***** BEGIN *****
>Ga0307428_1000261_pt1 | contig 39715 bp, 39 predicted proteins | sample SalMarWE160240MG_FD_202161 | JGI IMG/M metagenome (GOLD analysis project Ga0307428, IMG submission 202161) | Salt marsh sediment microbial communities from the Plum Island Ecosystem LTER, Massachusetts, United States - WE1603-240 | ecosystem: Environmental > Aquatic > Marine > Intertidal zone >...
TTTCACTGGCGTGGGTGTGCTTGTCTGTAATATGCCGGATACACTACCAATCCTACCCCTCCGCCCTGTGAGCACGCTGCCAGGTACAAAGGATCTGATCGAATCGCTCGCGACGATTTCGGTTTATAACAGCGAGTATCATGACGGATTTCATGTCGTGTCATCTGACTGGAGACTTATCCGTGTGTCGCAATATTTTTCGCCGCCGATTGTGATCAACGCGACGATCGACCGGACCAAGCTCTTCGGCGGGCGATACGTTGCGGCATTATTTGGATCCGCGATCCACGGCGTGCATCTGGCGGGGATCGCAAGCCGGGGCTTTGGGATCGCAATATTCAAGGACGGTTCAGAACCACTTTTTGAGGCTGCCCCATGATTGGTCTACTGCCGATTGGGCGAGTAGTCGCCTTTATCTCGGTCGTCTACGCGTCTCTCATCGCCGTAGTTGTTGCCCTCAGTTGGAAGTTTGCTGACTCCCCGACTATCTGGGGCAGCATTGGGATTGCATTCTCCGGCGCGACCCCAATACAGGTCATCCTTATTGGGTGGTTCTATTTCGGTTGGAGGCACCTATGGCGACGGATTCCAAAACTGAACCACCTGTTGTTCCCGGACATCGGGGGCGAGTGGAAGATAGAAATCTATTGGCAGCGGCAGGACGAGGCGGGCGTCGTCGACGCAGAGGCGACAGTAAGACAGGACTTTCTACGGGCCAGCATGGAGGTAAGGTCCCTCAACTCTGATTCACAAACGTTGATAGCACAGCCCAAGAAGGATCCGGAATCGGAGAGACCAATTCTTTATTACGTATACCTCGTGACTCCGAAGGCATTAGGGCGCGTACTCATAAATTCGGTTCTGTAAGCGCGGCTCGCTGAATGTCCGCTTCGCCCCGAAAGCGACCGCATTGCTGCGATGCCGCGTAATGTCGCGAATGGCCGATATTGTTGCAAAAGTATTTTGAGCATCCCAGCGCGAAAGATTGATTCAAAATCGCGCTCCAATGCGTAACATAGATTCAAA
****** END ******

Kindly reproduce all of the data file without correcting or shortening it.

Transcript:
>Ga0307428_1000261_pt1 | contig 39715 bp, 39 predicted proteins | sample SalMarWE160240MG_FD_202161 | JGI IMG/M metagenome (GOLD analysis project Ga0307428, IMG submission 202161) | Salt marsh sediment microbial communities from the Plum Island Ecosystem LTER, Massachusetts, United States - WE1603-240 | ecosystem: Environmental > Aquatic > Marine > Intertidal zone >...
TTTCACTGGCGTGGGTGTGCTTGTCTGTAATATGCCGGATACACTACCAATCCTACCCCTCCGCCCTGTGAGCACGCTGCCAGGTACAAAGGATCTGATCGAATCGCTCGCGACGATTTCGGTTTATAACAGCGAGTATCATGACGGATTTCATGTCGTGTCATCTGACTGGAGACTTATCCGTGTGTCGCAATATTTTTCGCCGCCGATTGTGATCAACGCGACGATCGACCGGACCAAGCTCTTCGGCGGGCGATACGTTGCGGCATTATTTGGATCCGCGATCCACGGCGTGCATCTGGCGGGGATCGCAAGCCGGGGCTTTGGGATCGCAATATTCAAGGACGGTTCAGAACCACTTTTTGAGGCTGCCCCATGATTGGTCTACTGCCGATTGGGCGAGTAGTCGCCTTTATCTCGGTCGTCTACGCGTCTCTCATCGCCGTAGTTGTTGCCCTCAGTTGGAAGTTTGCTGACTCCCCGACTATCTGGGGCAGCATTGGGATTGCATTCTCCGGCGCGACCCCAATACAGGTCATCCTTATTGGGTGGTTCTATTTCGGTTGGAGGCACCTATGGCGACGGATTCCAAAACTGAACCACCTGTTGTTCCCGGACATCGGGGGCGAGTGGAAGATAGAAATCTATTGGCAGCGGCAGGACGAGGCGGGCGTCGTCGACGCAGAGGCGACAGTAAGACAGGACTTTCTACGGGCCAGCATGGAGGTAAGGTCCCTCAACTCTGATTCACAAACGTTGATAGCACAGCCCAAGAAGGATCCGGAATCGGAGAGACCAATTCTTTATTACGTATACCTCGTGACTCCGAAGGCATTAGGGCGCGTACTCATAAATTCGGTTCTGTAAGCGCGGCTCGCTGAATGTCCGCTTCGCCCCGAAAGCGACCGCATTGCTGCGATGCCGCGTAATGTCGCGAATGGCCGATATTGTTGCAAAAGTATTTTGAGCATCCCAGCGCGAAAGATTGATTCAAAATCGCGCTCCAATGCGTAACATAGATTCAAA